The authors then tested a variety of aromatic aldehydes with various functional groups to serve as the nucleophile. Many of them worked well, producing the desired alcohols in good yields. Importantly, some functional groups, such as nitriles, which are usually prohibited in Grignard reactions, performed well under these reaction conditions. Notably, there was a difference in reactivity for some substrates that was likely due to steric hindrance from the functional groups on the benzene ring. They found that sterics also played a role in the reactivity of the electrophile.
The next step was to investigate the diversity of electrophiles that could be used in this reaction. Several aromatic and aliphatic carbonyl compounds showed good reactivity and yields. The authors saw moderate-to-good yields for aromatic ketones and aldehydes, aliphatic ketones and aldehydes, and an oxo-steroid compound.
According to Professor Li "The aldehyde-derived carbanion displays excellent chemoselectivity and broad functional group tolerance, distinct from classical organometallic reagents. This is extremely important to access structurally more complex alcohols across academia and industry." The reason for this, he says, is twofold, "First, a shortened and more efficient synthetic route is possible for C-C bond formation by stitching together large pieces of carbonyl-containing molecules. Second, this allows rapid late-stage functionalization of complex molecules bearing indistinguishable functional groups other than carbonyls (e.g., esters, nitriles, alcohols, etc.)."
While the use of hydrazine precludes this reaction from being ideal for green chemistry, it does demonstrate an avenue for using naturally-occurring aldehydes that can be converted to carbanion equivalents. Furthermore, unlike other organometallic addition reactions, this reaction only required a catalytic amount of metal and produced innocuous by-products under relatively mild reaction conditions. In addition to these advantages, Professor Li points out that this procedure does not require the strict exclusion of air and water, making this an important reaction for industry.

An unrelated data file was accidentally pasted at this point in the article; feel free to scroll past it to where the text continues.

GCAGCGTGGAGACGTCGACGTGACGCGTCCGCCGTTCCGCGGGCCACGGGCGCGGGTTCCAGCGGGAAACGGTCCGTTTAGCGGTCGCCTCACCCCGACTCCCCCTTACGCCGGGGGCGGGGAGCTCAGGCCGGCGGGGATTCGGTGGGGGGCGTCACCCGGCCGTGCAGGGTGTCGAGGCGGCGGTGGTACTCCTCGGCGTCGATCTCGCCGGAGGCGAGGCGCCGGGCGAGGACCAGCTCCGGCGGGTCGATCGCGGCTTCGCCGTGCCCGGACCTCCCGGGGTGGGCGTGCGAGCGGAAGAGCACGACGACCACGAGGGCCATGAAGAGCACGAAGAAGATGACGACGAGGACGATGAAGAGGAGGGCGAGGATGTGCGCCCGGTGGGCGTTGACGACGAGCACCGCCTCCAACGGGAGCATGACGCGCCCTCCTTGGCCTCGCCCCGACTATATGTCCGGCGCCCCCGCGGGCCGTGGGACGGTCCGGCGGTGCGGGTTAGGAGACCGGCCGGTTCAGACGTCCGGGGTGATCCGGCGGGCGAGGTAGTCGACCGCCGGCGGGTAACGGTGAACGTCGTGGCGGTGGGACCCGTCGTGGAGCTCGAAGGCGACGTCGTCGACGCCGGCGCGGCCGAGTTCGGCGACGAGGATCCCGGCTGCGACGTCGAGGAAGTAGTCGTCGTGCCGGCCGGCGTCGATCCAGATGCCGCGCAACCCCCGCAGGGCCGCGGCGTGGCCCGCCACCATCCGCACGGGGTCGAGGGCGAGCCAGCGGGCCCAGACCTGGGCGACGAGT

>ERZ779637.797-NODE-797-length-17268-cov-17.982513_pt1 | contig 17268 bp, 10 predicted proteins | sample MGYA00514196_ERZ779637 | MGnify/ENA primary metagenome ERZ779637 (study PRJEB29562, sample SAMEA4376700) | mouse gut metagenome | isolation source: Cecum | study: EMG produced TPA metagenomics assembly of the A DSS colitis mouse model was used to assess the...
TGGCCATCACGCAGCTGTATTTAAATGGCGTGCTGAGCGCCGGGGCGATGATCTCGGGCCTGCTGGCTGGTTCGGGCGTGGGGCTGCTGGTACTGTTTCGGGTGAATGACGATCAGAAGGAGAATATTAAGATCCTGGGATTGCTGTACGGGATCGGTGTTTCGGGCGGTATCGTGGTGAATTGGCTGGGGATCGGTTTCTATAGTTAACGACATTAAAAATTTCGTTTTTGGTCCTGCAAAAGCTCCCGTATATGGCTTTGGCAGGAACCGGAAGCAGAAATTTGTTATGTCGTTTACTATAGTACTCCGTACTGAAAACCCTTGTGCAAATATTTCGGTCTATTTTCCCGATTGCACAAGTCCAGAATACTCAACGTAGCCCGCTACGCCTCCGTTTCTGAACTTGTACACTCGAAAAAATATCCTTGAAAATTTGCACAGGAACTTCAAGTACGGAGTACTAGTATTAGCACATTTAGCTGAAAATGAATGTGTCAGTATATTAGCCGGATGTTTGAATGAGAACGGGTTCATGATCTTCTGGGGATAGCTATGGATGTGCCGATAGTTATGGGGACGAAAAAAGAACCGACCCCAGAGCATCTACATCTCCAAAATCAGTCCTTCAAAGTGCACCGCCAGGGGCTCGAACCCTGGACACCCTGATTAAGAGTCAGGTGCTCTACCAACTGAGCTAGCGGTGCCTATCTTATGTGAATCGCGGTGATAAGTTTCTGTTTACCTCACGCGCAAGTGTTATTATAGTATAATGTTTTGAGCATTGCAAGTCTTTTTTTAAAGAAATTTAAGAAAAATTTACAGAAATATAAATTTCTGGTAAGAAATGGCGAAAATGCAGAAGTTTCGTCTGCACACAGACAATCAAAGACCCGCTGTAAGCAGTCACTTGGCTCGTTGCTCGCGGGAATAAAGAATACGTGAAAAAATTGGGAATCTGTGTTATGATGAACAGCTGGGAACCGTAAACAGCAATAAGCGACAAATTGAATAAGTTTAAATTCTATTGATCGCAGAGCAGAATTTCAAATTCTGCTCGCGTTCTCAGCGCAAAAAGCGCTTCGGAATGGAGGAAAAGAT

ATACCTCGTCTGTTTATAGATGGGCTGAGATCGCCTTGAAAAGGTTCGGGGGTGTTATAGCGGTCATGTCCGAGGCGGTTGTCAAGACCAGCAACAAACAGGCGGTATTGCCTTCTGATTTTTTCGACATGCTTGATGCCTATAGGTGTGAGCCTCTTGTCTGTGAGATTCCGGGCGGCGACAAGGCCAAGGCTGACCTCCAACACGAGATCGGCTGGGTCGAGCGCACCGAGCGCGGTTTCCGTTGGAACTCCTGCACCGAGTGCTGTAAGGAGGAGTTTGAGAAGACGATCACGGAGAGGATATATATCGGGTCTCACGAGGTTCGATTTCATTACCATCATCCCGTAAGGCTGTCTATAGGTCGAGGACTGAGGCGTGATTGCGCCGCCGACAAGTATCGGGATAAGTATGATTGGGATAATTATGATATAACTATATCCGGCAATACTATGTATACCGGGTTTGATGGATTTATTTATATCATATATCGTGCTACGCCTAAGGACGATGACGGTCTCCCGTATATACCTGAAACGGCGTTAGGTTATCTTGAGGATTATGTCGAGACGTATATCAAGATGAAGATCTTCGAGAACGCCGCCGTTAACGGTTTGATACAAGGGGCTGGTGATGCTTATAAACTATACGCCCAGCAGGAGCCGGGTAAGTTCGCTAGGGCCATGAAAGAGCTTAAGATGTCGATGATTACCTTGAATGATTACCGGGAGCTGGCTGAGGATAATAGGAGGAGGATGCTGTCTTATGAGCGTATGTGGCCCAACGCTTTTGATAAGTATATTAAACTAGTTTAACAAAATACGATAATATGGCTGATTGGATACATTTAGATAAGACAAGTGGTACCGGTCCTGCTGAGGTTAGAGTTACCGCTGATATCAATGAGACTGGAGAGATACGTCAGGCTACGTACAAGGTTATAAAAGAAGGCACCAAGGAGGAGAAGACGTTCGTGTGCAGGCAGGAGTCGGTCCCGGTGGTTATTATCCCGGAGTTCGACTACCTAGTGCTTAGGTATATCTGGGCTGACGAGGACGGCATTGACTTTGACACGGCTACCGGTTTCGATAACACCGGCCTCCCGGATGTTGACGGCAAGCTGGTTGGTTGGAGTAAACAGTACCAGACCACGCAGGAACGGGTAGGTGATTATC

Nucleophilic addition reactions of organometallic reagents to carbonyl compounds for carbon–carbon bond construction have played a pivotal role in modern chemistry. However, this reaction's reliance on petroleum-derived chemical feedstocks and a stoichiometric quantity of metal have prompted the development of many carbanion equivalents and catalytic metal alternatives. Here, we show that naturally occurring carbonyls can be used as latent alkyl carbanion equivalents for additions to carbonyl compounds, via reductive polarity reversal. Such 'umpolung' reactivity is facilitated by a ruthenium catalyst and diphosphine ligand under mild conditions, delivering synthetically valuable secondary and tertiary alcohols in up to 98% yield. The unique chemoselectivity exhibited by carbonyl-derived carbanion equivalents is demonstrated by their tolerance to protic reaction media and good functional group compatibility. Enantioenriched tertiary alcohols can also be accessed with the aid of chiral ligands, albeit with moderate stereocontrol. Such carbonyl-derived carbanion equivalents are anticipated to find broad utility in chemical bond formation.